Novartis to invest $250 mln in tropical disease drug research

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Novartis endorses the Kigali Declaration on neglected tropical diseases (NTDs) and announces a five-year financial commitment of $250 million to the fight against NTDs and malaria in conjunction with the Kigali Summit on Malaria and NTDs alongside the 26th Commonwealth Heads of Government (CHOGM) meeting.

The spending is part of Novartis’ endorsement of the Kigali Declaration, a commitment to end neglected tropical diseases that is being announced at a summit in Kigali, Rwanda. The declaration focuses on securing resources to combat diseases like Dengue fever, Chagas disease and leishmaniasis, which predominantly affect people in countries near the equator, particularly those in impoverished communities.

“Over the past decade, great progress has been made against NTDs, but there is still a lot more work to be done. Novartis will continue to progress our longstanding commitment to helping realize a world free of NTDs,” said Vas Narasimhan, CEO of Novartis. “Today, by endorsing the Kigali Declaration and pledging to invest USD 250 million, we aim to accelerate progress toward elimination of these diseases, which continue to cause suffering and stigma for millions of people around the globe.”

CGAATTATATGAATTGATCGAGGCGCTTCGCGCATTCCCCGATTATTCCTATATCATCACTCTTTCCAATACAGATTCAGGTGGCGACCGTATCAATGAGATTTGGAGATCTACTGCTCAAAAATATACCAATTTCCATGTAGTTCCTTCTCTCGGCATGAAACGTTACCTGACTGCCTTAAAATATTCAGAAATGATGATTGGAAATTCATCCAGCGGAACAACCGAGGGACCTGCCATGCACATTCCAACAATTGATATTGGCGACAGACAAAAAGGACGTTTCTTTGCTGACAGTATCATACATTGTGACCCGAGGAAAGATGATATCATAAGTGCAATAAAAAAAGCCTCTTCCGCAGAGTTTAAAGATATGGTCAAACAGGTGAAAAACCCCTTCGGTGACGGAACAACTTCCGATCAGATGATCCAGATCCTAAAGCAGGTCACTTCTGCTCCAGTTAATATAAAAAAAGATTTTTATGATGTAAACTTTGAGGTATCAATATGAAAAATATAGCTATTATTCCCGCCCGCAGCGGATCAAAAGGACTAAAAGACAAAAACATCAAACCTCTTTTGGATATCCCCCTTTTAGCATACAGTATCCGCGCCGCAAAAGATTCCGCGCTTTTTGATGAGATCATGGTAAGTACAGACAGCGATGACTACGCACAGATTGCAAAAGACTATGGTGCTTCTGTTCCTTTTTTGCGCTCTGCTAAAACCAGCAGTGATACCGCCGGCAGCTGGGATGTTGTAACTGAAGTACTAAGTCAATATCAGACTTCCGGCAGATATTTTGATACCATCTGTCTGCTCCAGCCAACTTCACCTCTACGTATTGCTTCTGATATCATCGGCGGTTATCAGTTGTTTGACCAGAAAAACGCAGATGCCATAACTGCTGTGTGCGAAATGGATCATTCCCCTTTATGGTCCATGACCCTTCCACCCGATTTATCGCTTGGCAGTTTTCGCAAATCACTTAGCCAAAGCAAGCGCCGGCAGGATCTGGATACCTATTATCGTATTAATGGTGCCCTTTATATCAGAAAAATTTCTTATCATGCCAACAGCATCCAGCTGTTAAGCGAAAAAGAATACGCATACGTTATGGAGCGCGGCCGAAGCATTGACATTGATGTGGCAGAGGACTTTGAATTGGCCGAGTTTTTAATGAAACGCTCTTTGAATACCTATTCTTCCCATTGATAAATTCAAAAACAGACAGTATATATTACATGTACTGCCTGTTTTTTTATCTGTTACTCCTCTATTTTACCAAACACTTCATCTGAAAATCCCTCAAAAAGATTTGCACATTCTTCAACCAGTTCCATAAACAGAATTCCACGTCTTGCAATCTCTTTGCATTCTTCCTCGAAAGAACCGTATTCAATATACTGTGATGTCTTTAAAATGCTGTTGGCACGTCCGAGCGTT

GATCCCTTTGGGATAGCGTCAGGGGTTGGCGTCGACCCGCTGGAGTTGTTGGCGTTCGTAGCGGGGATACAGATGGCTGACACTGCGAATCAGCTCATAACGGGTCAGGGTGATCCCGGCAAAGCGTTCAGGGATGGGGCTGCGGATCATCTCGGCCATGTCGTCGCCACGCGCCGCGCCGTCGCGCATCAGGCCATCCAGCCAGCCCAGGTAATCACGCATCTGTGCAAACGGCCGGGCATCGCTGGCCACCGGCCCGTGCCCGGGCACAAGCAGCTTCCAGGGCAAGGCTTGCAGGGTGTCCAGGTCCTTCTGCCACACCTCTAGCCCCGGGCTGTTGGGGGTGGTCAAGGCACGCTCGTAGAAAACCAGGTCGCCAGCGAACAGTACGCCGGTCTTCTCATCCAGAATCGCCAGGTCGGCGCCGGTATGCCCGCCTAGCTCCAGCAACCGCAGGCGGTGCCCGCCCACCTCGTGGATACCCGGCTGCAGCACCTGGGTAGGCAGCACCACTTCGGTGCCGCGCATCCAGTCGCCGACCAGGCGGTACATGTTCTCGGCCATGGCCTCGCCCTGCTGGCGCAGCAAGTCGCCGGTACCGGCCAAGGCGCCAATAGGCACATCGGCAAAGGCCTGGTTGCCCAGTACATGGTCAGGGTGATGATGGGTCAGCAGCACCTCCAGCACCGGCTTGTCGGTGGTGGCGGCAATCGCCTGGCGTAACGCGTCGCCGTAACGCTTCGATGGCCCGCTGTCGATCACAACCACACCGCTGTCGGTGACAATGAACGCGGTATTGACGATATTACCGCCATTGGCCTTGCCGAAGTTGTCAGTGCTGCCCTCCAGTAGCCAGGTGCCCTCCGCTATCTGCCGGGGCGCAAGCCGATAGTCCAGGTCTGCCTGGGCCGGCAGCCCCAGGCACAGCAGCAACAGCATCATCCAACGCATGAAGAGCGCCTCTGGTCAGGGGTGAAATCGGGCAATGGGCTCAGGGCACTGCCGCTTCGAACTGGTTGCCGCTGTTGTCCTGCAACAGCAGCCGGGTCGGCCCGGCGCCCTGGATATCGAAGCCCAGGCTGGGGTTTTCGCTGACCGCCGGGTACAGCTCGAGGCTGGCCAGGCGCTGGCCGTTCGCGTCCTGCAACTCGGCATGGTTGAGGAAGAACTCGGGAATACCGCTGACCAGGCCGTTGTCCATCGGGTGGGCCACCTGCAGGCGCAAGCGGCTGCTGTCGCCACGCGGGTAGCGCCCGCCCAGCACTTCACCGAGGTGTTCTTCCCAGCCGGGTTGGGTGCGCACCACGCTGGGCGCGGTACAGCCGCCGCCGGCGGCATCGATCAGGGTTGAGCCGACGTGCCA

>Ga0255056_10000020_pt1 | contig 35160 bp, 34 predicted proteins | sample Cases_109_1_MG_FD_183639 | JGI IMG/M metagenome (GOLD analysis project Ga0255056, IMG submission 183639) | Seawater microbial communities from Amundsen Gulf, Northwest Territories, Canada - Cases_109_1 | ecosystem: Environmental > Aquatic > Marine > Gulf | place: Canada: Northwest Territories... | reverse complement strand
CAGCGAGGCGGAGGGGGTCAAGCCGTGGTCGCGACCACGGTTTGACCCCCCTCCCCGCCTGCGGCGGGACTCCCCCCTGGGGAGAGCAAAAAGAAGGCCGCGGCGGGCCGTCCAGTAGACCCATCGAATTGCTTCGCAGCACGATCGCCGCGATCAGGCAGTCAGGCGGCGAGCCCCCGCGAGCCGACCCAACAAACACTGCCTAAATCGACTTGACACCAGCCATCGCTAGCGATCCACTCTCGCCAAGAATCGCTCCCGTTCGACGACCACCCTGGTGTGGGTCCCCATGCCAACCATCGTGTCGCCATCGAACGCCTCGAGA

Unlike other, more common infectious diseases like HIV, tuberculosis or malaria, neglected tropical diseases receive less attention and garner fewer research dollars. Still, a few big pharmaceutical companies like Novartis, Pfizer and GSK do invest in R&D, albeit at low levels compared to other disease areas.

Novartis has been involved in neglected tropical disease research for at least a decade and has a center that works with nonprofits and other academic partners. The center, called the Novartis Institute for Tropical Diseases, focuses in particular on malaria, cryptosporidiosis and a group of diseases caused by parasites known as kinetoplastids.

Novartis is a global healthcare company based in Switzerland that provides solutions to address the evolving needs of patients worldwide.

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